Mark Houlahan
Tech Editor, Mustang Monthly
June 1, 2013
Photos By: Justin Cesler

Summit 5.0L Coyote


The Coyote crate engine from Ford Racing has been nothing short of a grand slam for the FRPP boys. We've seen the 5.0L DOHC all-aluminum engine being dropped into countless classic Fords, Factory Five models like the Roadster and '33 Hotrod, and even some “out there” projects like a BMW sedan! The 412hp crate engine comes directly off the Ford assembly line as it would be installed in the '11-'13 Mustang and is a modern engineering marvel. The engine uses variable cam timing that is independent of each of the four cams. This variable timing allows for great low-end torque, while still making plenty of steam at the top-end of the tach. Summit Racing's combo kit starts with this very same engine and tosses in such goodies as the wiring and ECM kit, a Moroso oil pan, Powermaster starter, Vortech EFI fuel pump with an AEM adjustable regulator, and more.

Dropping a Coyote into a classic Ford isn't the easiest thing. For all but trucks and some fullsize applications, you'll be looking at removing the shock towers in favor of an aftermarket IFS system like the TCI, Heidts, and Rod & Custom Motorsports offerings to gain the valuable clearance you'll need to fit the wider modular engine family. However, don't think of installing one of these IFS systems as simply a means to install the Coyote, because with such IFS system upgrades, you're also upgrading to rack-and-pinion steering, true double A-arm with coil spring or coilover shock on the lower arm, disc brakes, and more all in one fell swoop.

We've driven our fair share of Coyote-based late-model Mustang GTs, so we weren't expecting anything earth shattering when we slid into the leather bucket seats in the bright red Mk 4 Roadster that is the demo mule of FFR's President, Dave Smith. Ironically, a mule is the perfect description for this car, as Dave beats it like a rented mule and doesn't hesitate to drive it anywhere or do crazy drifting, burnouts, or donuts with it when more than two people are together watching (and there's plenty of YouTube videos to back that statement up!). What that means is that the Coyote can take a beating at the track and then calmly drive you home with perfect driveability and good gas mileage, too. While it doesn't have the monstrous torque of the 427 Windsor, the Coyote idles like a kitten, starts every time thanks to its modern EFI and custom Ford Racing wiring/tuning, and makes for the perfect daily driver engine swap in a classic Ford—with a little extra on the side when you want or need to spice things up.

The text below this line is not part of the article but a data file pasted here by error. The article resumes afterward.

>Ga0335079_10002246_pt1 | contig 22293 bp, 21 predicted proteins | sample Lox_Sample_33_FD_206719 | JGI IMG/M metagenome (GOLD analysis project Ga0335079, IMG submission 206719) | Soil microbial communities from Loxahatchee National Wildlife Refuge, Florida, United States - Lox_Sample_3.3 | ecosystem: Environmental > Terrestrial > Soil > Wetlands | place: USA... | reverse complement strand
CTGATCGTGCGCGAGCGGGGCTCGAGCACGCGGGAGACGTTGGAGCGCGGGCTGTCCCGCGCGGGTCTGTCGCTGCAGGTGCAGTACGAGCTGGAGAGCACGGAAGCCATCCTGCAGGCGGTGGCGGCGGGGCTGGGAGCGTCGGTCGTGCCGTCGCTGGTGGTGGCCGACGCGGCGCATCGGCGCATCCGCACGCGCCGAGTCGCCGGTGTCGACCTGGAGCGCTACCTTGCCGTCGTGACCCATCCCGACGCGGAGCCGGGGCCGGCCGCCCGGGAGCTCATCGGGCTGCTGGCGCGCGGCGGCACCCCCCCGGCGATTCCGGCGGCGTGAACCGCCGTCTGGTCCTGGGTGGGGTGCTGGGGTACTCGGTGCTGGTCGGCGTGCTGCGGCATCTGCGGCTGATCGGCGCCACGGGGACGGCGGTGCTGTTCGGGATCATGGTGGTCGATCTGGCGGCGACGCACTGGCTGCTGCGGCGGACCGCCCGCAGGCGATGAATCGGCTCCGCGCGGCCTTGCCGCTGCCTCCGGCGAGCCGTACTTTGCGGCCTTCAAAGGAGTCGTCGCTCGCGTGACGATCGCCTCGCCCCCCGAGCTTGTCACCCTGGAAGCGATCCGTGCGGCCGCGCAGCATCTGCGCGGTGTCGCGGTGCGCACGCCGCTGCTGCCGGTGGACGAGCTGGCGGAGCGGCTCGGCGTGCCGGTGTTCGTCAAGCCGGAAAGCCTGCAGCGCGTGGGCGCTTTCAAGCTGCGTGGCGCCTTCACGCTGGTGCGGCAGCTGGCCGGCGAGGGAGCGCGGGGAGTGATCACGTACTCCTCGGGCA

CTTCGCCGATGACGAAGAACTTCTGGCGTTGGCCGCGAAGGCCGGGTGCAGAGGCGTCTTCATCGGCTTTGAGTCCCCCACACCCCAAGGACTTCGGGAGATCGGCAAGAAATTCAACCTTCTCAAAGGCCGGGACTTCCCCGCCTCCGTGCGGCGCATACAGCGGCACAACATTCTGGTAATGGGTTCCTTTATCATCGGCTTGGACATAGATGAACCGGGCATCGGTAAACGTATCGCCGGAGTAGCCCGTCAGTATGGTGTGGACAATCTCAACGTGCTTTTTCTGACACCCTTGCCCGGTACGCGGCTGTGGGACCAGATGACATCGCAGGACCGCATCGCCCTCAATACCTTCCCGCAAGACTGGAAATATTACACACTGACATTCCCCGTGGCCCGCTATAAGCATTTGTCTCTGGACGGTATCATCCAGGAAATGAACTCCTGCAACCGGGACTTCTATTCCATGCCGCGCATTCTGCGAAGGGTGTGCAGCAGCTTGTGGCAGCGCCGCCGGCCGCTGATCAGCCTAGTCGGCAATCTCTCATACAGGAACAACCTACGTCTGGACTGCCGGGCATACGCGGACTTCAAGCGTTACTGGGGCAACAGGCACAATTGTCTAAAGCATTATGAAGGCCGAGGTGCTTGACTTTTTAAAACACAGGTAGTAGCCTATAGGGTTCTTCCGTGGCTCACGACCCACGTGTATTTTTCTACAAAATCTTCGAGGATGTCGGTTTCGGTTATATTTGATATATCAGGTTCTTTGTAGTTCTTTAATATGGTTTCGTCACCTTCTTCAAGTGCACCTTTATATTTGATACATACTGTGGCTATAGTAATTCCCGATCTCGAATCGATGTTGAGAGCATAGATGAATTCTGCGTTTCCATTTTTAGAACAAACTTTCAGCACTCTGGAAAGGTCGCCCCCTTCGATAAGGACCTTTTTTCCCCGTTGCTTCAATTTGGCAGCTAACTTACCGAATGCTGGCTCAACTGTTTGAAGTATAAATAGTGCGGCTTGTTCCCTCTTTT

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The included oil pan in the Coyote combo is this Moroso fabricated-steel model designed with a shallow rear sump to hold an extra 1½-quarts of oil (7½-quarts total capacity). The pan is designed for street, or track use with multiple trap doors and utilizes the stock oil pickup in the Coyote engine. We feel confident that this pan would work quite well in most classic applications that have been converted to a modern IFS setup.

5.0L Coyote Engine Combo Dyno Test
RPM HP Torque
2,400 118.54 259.40
2,600 141.88 286.61
2,800 158.44 297.19
3,000 173.63 303.97
3,200 190.19 312.16
3,400 208.74 322.45
3,600 222.91 325.21
3,800 231.91 320.53
4,000 240.42 315.67
4,200 254.19 317.87
4,400 271.37 323.92
4,600 288.63 329.55
4,800 299.85 328.09
5,000 313.83 329.65
5,200 329.23 332.53
5,400 347.36 337.85
5,600 359.40 337.07
5,800 365.17 330.68
6,000 370.79 324.57
6,200 375.87 318.41
6,400 378.77 310.84
6,600 383.36 305.07
6,800 385.69 297.90